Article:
|Torr an Loisgte
Notes in Grey Weather – Morning 13 October 2010
With a grey morning mist and low cloud across the Firth of Clyde, I set off early to seek out Torr an Loisgte. I'd been intrigued by Greywether's pictures on here and had been longing to check out the site for myself. Torr an Loisgte was my "must do" during this October week with my family on Arran. We were staying at one of the cottages at Point House at King's Cross Point and from a vantage point on the way up the winding access I could make out the Giant's Graves on their now deforested terrace. On my OS Explorer map the cairn appeared to be a couple of hundred yards to the West and about 45 feet above the [Giant's Graves].
I parked by the bus terminus at the South end of Whiting Bay and headed up the Glenashdale Falls Path. I took the left turn up the steep hairpin bends of the route to Giant's Graves. They used to have hundreds of steps cut into the path years back and I'm glad they have relayed the path. The circular route via Glenashdale is a bit gentler on the way in but I was in a bit of a hurry, having haggled an hour or two off from my OH and Junior. I was up to the Giant's Graves in fifteen minutes, sweating out the previous night's Cab Sauv and replacing it with a generic supermarket version of a popular energy drink. The Giant's Graves had been visited by some ***** who'd lit a fire close in by the North cairn and piled up felled tree trunks over the chamber like some kinda log roof. I couldn't leave it like that and kicked the hearth and ashes into the felled forestry then I tossed the trunks off the edge of the terrace like a salvo of cabers. Job done, I pressed upwards and onwards.
Greywether described Torr an Loisgte as "Not easy to get to". Times change. It is now impsy-pimpsy, easy-peasy since they felled the forestry. Simply continue on the wee footpath from Giant's Graves until you reach the old forestry road. Turn right, follow it round the hillside for about two hundred yards. Stop at the picnic table by the roadside and scramble up the bank above the road. This large cairn is behind the wee hillock in front of you.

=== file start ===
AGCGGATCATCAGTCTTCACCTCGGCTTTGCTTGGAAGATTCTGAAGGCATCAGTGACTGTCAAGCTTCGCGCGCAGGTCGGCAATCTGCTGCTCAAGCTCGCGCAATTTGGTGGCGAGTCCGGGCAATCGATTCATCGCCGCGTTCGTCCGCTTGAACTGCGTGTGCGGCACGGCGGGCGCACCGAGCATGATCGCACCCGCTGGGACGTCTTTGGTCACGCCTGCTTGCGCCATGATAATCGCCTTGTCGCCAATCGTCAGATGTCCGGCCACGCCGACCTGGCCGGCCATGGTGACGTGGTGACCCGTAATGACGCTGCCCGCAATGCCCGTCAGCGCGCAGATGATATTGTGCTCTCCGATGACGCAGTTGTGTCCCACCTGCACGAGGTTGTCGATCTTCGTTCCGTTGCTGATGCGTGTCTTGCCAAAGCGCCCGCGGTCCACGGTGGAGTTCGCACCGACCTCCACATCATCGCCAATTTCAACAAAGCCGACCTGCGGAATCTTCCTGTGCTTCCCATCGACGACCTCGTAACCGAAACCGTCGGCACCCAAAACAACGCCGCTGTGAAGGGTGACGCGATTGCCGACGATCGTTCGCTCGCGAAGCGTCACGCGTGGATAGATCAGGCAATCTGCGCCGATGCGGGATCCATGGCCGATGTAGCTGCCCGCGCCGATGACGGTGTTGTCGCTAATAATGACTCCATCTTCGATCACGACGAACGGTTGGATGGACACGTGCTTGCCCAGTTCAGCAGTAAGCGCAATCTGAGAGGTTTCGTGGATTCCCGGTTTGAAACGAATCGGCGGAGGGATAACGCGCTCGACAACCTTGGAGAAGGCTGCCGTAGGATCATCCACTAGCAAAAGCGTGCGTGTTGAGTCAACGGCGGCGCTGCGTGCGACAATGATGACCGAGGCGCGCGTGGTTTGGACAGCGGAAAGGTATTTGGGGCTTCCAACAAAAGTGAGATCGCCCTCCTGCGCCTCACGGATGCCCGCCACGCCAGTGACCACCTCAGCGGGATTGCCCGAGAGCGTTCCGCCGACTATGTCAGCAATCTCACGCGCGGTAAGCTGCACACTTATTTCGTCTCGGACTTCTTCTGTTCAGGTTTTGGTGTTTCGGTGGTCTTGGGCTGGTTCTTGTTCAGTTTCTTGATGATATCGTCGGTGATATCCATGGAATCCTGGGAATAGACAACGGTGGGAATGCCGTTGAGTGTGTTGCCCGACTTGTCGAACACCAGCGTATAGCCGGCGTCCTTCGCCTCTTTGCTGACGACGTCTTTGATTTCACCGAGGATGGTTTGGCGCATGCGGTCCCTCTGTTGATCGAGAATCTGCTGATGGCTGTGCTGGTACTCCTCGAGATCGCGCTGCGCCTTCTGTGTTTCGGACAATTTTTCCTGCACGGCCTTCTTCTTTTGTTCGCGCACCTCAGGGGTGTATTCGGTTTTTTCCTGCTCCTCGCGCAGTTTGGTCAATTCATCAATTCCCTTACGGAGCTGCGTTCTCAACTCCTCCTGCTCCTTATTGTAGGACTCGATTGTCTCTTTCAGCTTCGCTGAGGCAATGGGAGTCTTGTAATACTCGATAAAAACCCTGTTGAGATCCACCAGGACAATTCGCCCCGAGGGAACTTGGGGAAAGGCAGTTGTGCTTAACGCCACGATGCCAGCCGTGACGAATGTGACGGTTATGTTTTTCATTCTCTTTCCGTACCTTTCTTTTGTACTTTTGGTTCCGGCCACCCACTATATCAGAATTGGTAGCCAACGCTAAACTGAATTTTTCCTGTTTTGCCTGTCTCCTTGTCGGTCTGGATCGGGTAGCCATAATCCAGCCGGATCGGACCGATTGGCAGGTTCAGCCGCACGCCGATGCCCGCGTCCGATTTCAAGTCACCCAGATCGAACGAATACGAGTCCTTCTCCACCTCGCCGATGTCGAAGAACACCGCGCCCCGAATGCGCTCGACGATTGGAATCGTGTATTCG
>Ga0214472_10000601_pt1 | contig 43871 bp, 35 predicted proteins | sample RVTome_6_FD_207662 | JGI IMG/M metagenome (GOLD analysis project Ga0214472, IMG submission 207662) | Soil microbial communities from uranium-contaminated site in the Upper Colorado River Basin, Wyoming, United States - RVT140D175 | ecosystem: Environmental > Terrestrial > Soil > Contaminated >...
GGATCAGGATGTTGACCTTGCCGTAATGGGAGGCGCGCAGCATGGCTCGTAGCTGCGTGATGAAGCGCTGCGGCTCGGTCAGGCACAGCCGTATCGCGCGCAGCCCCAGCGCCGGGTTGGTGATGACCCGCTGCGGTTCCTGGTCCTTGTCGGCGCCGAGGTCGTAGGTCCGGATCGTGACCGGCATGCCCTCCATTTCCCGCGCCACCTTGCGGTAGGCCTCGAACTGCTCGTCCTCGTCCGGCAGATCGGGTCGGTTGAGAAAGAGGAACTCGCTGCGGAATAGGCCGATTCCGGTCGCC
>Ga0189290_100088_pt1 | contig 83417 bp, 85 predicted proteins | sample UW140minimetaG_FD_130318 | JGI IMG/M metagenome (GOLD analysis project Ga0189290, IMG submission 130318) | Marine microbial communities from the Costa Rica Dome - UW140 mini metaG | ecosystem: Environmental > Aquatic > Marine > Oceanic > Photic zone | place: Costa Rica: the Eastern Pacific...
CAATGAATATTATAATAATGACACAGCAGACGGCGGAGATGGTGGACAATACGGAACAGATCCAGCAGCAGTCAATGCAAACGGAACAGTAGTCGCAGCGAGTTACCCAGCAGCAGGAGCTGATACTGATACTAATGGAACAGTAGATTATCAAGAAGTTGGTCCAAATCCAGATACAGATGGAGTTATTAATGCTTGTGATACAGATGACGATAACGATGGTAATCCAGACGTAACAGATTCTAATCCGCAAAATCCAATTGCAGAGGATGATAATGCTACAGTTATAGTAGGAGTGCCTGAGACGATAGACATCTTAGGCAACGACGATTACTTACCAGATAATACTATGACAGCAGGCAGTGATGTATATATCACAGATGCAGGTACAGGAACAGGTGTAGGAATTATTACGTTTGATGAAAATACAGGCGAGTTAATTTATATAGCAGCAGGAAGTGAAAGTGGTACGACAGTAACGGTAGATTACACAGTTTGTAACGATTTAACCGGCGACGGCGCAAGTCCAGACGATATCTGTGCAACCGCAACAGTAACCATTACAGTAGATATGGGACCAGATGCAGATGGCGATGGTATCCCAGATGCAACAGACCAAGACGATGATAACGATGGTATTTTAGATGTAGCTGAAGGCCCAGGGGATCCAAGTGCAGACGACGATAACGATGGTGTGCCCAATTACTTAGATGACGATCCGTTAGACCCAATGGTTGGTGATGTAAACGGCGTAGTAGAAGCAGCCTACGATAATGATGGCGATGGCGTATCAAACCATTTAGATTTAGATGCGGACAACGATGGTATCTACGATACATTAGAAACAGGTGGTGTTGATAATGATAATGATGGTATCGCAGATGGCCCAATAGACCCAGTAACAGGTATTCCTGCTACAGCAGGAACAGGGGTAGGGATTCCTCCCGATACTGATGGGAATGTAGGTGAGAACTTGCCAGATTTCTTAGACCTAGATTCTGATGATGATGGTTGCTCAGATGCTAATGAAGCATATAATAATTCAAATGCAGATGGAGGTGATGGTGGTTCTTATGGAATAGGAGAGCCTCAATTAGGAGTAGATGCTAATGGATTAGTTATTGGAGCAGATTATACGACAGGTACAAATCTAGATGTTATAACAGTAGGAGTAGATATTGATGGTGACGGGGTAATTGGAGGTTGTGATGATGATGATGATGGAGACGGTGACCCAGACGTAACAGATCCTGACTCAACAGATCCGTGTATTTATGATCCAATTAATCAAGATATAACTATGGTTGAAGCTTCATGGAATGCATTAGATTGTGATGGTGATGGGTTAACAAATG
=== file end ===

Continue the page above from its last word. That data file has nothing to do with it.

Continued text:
I wasn't quite prepared for the sight which met me. A pandemonium of tumbled stone, half opened chambers and hints of a huge façade all coated in a thick blanket of moss, turf, peat and lichen. I found it very difficult to get a handle on the site at first, as the layout of visible chambers seemed to make little sense in relation to each other. Strange uprights emerged from the middle of the cairn, there were obvious chamber collapses in some areas and only one area (the North end next to the wee hillock) seemed to be in its original state. I could not work the visible and slightly open capstones into any kind of sensible orientation, and the notion of a row of central chambers seemed farcical given the carnage which faced me. Even the façade seemed to start going one way then I'd find a second row of façade uprights which bore no relation to the initial one. The cairn was only first reported in the 1970's and as far as I know has never been excavated. Downhill all that is really left of the Giant's Graves are the central chambers and a few façade stones, the cairn material now exists as a series of drystane dykes which run around the hill below. In comparison, Torr an Loisgte appears to be fairly complete and unrobbed, but the central and southern end look like someone has taken a JCB and pushed it around. To me, trying to make sense of Torr an Loisgte was a bit like looking at heap of scrap metal and trying to work out how a car works. I am sure there is a LOT of archaeology still in Torr an Loisgte and its comparatively recent discovery ensured it escaped the attentions of 19th Century treasure seekers and gentleman antiquaries.
I took a set of pictures and found my OH's complex digital camera had stuck itself on Black and White setting. I couldn't get it back to colour so my apologies for the monochrome set. I sat on the wee hillock and gazed out to Holy Island drinking in the view and the early morning quiet. No-one from TMA had contributed any notes or photos since Greywether's visit back in May 2005 and I wondered if anyone at all had been up here since then. This long forgotten cairn does not even have an agreed name "Torr an Loisgte" here on TMA, "Torran Loisgte" with the Ordnance Survey and according to Canmore the hill is called "Torr on Loisgte". Even the gaelic word "Loisgte" is a bit vague, my limited knowledge suggests it means "Hill of the fire" or "Hill of the burning". I returned to my car by the Glenashdale Falls path… more confused about Torr an Loisgte than when I arrived…. but in a good way.
Posted by Howburn Digger
22nd October 2010ce
Edited 22nd October 2010ce